"Hey babe, wanna come upstairs and check out my nutmeg collection?" Spices have long been a staple in the ranks of historical aphrodisiacs, because traditionally, they were extremely expensive, exotic imports – and obviously, expensive things are big turn ons (although maybe more so for gold diggers than the rest of us). The thought was "spicy at the dining table = spicy in the bedroom," more or less.
On the other hand, spicy food might just be a real thing in terms of aphrodisiac qualities. Hot peppers contain a substance called capsaicin, which increases circulation and stimulates nerve endings – and supposedly, this helps you get more turned on. Any Vinglers volunteer to test this out and report back?

Mannish Water

A Jamaican specialty made from boiled goat head and entrails, mannish water is named for its supposed ability to make men more... mannish. It's a celebratory dish that's often served at weddings, for obvious reasons. I mean, come on guys; just hearing the word "entrails" is enough to put anyone in the mood for some good lovin'.

Spanish Fly

Natural aphrodisiac, or deadly poison? Besides oysters, Spanish fly might be the second most legendary aphrodisiac. It's made by mixing the crushed remains of blister beetles with water or alcohol, creating a drinkable substance that irritates genital membranes, a feeling that some mistake for arousal. (Apparently, some people have trouble telling the difference?)
Problem is, the active ingredient (a chemical called cantharidin) can also cause kidney malfunction or gastrointestinal hemorrhages in larger quantities. Worth it? ...Depends how desperate you are, I guess. Maybe just try some oysters.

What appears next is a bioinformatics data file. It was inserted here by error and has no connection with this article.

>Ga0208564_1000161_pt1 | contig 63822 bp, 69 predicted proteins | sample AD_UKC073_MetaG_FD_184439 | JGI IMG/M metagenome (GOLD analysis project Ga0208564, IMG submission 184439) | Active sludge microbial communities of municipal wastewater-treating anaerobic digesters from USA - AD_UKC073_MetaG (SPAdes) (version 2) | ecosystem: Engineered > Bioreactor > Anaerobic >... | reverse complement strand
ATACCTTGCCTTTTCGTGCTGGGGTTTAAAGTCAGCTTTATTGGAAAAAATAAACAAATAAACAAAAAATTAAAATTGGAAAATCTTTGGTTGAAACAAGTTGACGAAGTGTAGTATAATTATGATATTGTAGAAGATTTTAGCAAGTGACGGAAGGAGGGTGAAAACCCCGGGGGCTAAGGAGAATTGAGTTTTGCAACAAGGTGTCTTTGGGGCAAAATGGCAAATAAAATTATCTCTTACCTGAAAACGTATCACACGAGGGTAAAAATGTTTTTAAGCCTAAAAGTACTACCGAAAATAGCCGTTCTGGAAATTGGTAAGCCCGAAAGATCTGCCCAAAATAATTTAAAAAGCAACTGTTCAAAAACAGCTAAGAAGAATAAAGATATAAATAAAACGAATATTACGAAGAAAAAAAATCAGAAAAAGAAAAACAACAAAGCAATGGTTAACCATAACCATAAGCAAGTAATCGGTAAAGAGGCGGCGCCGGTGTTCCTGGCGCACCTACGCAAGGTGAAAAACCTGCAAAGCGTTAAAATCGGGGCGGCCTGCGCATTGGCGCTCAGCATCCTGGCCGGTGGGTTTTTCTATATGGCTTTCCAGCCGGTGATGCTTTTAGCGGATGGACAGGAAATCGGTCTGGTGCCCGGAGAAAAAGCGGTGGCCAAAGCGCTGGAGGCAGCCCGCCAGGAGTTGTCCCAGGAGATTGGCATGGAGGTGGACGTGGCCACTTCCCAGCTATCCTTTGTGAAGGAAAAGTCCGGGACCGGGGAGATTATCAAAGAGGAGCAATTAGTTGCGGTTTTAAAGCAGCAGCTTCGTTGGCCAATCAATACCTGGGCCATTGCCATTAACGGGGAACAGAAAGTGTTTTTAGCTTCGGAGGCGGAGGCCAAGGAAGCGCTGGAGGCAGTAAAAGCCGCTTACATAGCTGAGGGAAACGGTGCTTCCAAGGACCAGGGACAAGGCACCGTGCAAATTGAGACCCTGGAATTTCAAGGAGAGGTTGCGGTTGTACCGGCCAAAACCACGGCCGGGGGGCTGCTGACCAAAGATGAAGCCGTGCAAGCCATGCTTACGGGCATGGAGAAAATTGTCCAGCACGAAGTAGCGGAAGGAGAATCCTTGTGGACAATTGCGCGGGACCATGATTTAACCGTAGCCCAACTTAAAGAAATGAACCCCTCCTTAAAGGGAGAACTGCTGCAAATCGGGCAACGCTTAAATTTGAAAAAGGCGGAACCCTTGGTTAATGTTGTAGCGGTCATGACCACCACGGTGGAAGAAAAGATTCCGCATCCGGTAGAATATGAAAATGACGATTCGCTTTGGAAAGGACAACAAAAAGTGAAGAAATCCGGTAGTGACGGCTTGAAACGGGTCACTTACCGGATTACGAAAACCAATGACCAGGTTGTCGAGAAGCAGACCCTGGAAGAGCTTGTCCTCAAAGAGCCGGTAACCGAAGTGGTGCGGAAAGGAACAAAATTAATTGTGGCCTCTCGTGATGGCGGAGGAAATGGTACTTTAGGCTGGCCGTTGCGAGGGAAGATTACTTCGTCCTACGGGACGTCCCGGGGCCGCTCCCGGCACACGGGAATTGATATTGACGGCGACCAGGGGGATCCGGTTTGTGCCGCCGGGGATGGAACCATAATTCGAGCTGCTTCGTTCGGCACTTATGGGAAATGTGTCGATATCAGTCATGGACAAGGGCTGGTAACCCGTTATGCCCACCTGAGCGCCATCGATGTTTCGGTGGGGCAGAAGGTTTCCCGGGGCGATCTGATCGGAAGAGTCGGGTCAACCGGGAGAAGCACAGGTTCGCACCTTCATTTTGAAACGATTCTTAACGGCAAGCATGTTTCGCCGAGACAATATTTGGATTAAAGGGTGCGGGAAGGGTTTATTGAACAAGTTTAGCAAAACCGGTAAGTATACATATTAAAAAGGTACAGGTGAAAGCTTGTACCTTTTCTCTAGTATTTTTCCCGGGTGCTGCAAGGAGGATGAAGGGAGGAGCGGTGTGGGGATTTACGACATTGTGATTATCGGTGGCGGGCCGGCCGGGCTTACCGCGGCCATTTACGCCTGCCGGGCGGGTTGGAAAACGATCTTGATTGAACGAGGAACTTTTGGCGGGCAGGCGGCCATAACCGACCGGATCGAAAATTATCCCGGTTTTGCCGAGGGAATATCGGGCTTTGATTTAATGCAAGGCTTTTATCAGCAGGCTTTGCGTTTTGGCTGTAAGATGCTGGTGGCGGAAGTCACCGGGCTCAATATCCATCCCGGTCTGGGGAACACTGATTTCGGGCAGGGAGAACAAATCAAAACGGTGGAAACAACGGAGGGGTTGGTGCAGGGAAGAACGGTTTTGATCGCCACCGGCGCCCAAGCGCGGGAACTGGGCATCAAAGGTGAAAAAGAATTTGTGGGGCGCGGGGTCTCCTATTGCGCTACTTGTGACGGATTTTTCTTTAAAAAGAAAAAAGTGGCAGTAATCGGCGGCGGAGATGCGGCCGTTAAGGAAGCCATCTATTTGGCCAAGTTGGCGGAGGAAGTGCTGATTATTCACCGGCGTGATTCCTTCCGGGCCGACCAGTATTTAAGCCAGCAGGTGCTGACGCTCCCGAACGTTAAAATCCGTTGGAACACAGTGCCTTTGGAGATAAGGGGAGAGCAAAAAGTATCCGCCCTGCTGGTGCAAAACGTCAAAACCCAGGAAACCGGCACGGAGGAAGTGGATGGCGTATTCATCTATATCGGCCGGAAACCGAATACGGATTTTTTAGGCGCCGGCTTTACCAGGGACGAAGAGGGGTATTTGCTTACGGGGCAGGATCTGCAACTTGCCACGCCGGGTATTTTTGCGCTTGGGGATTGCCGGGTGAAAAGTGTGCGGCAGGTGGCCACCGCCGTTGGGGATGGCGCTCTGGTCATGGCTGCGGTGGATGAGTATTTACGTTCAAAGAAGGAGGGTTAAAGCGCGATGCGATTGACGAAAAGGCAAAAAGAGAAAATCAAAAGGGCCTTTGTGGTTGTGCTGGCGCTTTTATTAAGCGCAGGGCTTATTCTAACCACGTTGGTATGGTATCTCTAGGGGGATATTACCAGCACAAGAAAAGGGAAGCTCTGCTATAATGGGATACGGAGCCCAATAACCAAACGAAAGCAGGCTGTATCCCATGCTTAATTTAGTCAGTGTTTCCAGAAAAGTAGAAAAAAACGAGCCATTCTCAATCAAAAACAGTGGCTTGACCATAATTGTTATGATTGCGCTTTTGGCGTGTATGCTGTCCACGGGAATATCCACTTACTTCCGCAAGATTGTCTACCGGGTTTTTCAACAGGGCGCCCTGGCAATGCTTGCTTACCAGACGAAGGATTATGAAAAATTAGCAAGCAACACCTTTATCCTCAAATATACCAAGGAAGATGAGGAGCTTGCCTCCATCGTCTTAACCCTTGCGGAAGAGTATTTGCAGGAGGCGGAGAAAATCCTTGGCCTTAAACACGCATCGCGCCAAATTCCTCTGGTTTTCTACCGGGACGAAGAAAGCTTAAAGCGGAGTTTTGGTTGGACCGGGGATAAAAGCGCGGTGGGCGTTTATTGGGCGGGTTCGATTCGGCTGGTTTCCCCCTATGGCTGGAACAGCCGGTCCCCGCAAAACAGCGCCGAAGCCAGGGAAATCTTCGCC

The ancient Romans thought beets inspired amorous feelings. In fact, an ancient brothel unearthed in Pompeii was decorated with beet-themed frescoes. Meanwhile, in Greek mythology, Aphrodite (again) snacked on beets to make herself sexier. The goddess of love had it right; beets contain tryptophan and betaine, which can both give you feelings of well-being. The thing I find most pleasing about beets is their beautiful color – but I wouldn't exactly want magenta-stained teeth while I'm tryna mack.


The one time our ancestors were actually super right about something! Even 400 years ago, they knew that a little alcohol goes a long way in decreasing inhibitions and stimulating desire, while too much can be a performance killer. "It increases the desire but it takes away the performance," wrote Shakespeare in Macbeth. What a smart dude.
Today, we use alcohol in modern courting rituals such as the "drunken hookup," the "lowering of standards," and the "getting plastered and letting some weird guy grind on you."
Thank you the Joyous Health, WebMD, and PBS for providing much of this highly interesting information. Now that you're educated on history's edible aphrodisiacs, what dish will you be preparing for your lover this weekend?
Also, sorry I just used the word "lover." That was creepy.
Next time you're flirting @jordanhamilton, you should casually drop into conversation how much you looveee asparagus ;)
So this is an extremely interesting card. i love the fact that you showed us jamaicans love with the mannish water! I def didn't know any of this (except for the oysters) and might I add, i lovee asparagus.
@allischaaff ok.I agree-just keep healthy
@TerrecaRiley Hmmm interesting. Is it good?? We don't really eat goat here much but I know curry goat is really popular in Jamaica and I've heard it's really good. I'm not sure if any of these foods really work like that... being healthy in general is good for sex drive, so basically any healthy food is an aphrodisiac in the long run lol. Other than that, I think the only thing that truly gets people to let loose is alcohol XD
@allischaaff I'm happy you guys kno mannish water is our thing. I've had it but not for this purpose. I couldn't tell if it works. We also have pomegranates and some other stuff on here... still dono if they work like that